8. KJOK Posted: January 06, 2012 at 06:05 PM (#4030736)
Elston Howard hit .178 in 1968, but didn't make top 10 MVP, finishing 17th.
   9. Bruce Markusen Posted: January 06, 2012 at 07:56 PM (#4030830)
Thanks for the good word, depletion and Bob. Brinkman is a fun topic.

All right, I give up. Who's Reed Richards?
   10. The Well-Tempered Javier Vasquez (loungehead) Posted: January 06, 2012 at 08:58 PM (#4030873)
All right, I give up. Who's Reed Richards?


Mr. Fantastic of the Fantastic Four, he of the super-stretchy super-power.
   11. Mike Emeigh Posted: January 06, 2012 at 10:41 PM (#4030927)
Eddie was playing in the show, full-time at age 20 and never played in the minors.


Not true. He played in a couple of low-level leagues in 1961 and played 58 games for Raleigh in 1962, hitting .324 and slugging .532 to earn himself a callup. The Capitals in 1962 also had John Kennedy, a very similar type of player who also hit very well there.

The park in which they played, Devereux Meadow, sat on Peace Street between West Street and Capital Blvd (an area through which I travel quite a bit); it's currently a parking lot for city trash trucks. There's a creek that runs through the area, and there's been some discussion of developing a riverwalk similar to San Antonio's in the area - it's just a couple of blocks from the trendy Glenwood South district, and also just a few blocks from Peace College.

-- MWE
   12. A big pile of nonsense (gef the talking mongoose) Posted: January 07, 2012 at 12:04 AM (#4030961)
All right, I give up. Who's Reed Richards?


My god. My weep for my (or someone's, anyway) generation.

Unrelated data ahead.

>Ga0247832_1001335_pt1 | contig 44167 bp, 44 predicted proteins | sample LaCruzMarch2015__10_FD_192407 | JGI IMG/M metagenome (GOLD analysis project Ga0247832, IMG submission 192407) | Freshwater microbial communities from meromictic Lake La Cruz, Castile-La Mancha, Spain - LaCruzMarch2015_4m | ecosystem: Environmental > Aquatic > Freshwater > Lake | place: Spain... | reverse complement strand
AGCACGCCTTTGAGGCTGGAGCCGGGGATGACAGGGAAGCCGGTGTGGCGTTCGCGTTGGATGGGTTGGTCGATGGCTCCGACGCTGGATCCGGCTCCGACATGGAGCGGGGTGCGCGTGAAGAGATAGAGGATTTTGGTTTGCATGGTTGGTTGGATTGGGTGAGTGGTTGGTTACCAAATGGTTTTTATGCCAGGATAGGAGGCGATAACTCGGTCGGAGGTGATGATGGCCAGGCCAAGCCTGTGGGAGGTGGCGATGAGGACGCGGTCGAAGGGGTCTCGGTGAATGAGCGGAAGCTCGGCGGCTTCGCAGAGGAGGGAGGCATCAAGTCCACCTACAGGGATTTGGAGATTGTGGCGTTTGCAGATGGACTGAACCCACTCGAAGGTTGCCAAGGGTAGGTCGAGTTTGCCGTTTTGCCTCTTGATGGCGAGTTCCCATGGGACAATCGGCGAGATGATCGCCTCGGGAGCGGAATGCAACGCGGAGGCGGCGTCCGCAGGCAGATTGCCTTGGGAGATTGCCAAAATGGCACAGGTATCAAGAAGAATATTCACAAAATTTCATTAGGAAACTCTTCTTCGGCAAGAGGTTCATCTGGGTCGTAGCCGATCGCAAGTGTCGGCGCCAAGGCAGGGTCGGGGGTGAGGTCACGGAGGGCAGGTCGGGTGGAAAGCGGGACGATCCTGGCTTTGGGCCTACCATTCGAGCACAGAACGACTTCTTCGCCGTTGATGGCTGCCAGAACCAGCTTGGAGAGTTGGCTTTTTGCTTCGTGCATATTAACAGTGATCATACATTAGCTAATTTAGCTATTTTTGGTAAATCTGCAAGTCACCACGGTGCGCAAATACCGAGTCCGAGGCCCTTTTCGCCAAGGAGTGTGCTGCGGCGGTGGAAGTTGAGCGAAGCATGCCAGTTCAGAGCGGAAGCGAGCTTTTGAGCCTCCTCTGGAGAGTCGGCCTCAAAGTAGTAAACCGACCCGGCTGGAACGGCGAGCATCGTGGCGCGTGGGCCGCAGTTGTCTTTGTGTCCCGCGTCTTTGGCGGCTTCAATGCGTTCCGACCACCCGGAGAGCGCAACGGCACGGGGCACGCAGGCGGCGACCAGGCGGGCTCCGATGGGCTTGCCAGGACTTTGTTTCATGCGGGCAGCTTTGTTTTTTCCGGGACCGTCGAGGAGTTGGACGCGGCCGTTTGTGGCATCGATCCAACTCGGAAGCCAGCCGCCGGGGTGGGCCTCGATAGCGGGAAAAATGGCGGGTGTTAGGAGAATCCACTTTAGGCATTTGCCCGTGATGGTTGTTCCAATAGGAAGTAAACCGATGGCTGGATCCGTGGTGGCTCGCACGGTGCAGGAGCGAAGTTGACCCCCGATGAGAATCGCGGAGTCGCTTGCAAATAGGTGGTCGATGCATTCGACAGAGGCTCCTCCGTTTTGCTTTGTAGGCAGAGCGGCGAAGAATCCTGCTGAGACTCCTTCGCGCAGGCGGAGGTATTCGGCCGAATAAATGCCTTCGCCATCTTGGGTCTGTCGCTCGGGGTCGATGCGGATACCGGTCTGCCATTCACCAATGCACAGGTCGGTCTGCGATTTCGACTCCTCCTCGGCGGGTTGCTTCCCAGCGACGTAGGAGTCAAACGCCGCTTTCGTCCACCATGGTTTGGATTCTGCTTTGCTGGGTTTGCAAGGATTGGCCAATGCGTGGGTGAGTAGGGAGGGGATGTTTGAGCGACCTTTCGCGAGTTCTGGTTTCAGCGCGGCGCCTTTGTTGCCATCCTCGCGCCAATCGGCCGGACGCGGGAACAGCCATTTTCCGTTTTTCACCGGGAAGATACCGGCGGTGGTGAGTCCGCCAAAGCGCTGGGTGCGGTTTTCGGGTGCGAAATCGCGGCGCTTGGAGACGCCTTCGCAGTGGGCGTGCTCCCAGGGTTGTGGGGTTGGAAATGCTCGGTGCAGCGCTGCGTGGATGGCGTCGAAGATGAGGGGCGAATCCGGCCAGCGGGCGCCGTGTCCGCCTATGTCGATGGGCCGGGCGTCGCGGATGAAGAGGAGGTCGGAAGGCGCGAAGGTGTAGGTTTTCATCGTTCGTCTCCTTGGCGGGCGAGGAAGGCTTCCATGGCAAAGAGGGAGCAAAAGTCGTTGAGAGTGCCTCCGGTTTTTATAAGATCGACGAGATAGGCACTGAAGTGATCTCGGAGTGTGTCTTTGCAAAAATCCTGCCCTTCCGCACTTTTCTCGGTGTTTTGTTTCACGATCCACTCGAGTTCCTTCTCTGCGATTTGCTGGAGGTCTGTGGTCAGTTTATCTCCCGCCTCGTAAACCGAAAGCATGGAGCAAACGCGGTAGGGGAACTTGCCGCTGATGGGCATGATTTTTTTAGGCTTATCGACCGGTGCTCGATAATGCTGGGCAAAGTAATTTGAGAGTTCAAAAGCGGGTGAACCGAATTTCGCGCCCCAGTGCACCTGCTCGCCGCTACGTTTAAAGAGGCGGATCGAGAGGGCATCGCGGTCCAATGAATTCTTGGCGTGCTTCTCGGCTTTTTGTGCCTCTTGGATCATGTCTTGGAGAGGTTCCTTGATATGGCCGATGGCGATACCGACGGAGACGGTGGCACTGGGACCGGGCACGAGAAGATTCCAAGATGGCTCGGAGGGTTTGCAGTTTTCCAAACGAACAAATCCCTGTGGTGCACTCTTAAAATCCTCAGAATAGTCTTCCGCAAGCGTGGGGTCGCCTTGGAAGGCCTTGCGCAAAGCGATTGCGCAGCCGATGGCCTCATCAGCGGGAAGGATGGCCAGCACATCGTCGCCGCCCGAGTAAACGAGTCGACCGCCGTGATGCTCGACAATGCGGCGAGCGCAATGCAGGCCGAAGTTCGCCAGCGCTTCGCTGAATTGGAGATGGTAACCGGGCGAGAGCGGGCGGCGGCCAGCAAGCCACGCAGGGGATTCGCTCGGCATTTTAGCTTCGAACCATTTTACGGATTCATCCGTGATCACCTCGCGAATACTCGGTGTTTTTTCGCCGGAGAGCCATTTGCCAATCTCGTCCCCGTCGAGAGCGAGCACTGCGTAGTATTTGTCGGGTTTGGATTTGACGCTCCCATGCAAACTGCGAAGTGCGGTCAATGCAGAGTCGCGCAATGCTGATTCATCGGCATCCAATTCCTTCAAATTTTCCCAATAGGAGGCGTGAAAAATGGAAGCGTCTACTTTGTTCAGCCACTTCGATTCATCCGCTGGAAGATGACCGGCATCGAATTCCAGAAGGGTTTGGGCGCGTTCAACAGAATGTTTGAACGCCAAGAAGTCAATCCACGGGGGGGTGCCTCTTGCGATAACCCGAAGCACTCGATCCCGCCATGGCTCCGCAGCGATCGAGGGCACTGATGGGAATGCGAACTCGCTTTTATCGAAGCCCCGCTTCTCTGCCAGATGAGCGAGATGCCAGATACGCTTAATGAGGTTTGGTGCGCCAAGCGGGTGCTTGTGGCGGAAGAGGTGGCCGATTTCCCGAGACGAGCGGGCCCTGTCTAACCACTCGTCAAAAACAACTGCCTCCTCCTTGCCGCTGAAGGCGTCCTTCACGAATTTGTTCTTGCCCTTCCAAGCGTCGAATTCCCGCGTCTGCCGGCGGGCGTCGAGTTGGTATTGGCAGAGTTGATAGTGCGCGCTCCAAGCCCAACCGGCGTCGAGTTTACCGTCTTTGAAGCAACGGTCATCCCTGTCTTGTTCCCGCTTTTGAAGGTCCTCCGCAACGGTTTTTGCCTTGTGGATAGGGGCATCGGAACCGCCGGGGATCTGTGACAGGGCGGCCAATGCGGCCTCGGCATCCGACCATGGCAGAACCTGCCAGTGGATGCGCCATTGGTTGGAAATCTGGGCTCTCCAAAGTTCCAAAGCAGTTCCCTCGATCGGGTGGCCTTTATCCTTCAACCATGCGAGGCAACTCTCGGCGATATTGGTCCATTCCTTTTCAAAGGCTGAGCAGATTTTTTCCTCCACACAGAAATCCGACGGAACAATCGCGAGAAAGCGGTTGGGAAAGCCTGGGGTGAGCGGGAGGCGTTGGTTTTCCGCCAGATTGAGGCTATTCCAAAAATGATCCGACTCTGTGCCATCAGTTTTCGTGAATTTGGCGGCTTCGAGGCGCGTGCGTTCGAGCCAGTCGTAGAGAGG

13. The Well-Tempered Javier Vasquez (loungehead) Posted: January 07, 2012 at 12:19 AM (#4030974)
Gef, you're one of the regulars around here who's big into comics, right? Assuming I remembered this correctly...

I'm starting to get back into them after about a 20-year hiatus. Do you have a preferred site to go to if I want back issues? (Clearly I won't be buying 20 years' worth of my favorite titles, but I'd probably fill in a story arc here and there, and see a bit of what I've missed along the way.)
   14. A big pile of nonsense (gef the talking mongoose) Posted: January 07, 2012 at 12:28 AM (#4030982)
Other than eBay (of course), give www.milehighcomics.com or www.mycomicshop.com a look. Mile High's prices can be outrageous except when tempered with code-word specials (& if you're after higher-grade stuff they stay outrageous); the 60 percent-off NEWYEAR code-word is in effect till noon Monday Mountain Time, an email informed me about a minute ago. Lone Star's -- mycomicshop, that is -- code-word discounts (this week the word is HAPPYNEWYEAR -- are far more restricted & modest, but then in general their prices are usually better.

I'm starting to get back into them after about a 20-year hiatus.


Be very, very careful. About 8 years ago I was you, except that my hiatus had lasted 25 years. At the time I owned about 30 comics & 4 or 5 related trade paperbacks, having ditched my collection in the summer of '81. Now the count is more like 15,000, along with probably 400 or so hardcovers & TPBs. *sigh*
   15. The Well-Tempered Javier Vasquez (loungehead) Posted: January 07, 2012 at 12:49 AM (#4030991)
Thanks for the response, greatly appreciated. I will check those places out.

that's quite the impressive collection. I still have the few hundred I collected as an early teenager (a good chunk of which were issues of FF). Luckily(?), economics and my wife are significant factors, but your warning is definitely noted. If nothing else, when I'm broke and divorced but have an amazing collection, I'll message you for the world's most awesomely deserved "told you so."
   16. Howie Menckel Posted: January 07, 2012 at 02:00 AM (#4031022)

My 11-year-old self got a couple of packs of this set from my non-baseball fan, college-age big brother for my summer birthday one year.

They were from that goofy "extra series" of this year.

Incredible at that point in the year to open packs where EVERY card was a new find.
Some may have been the first "TRADEDS," too, iirc.

Good times.

And yes, I still have 'em all....

   17. Bruce Markusen Posted: January 07, 2012 at 01:13 PM (#4031173)
Howie, do you have the entire '72 set? That would be nice to have.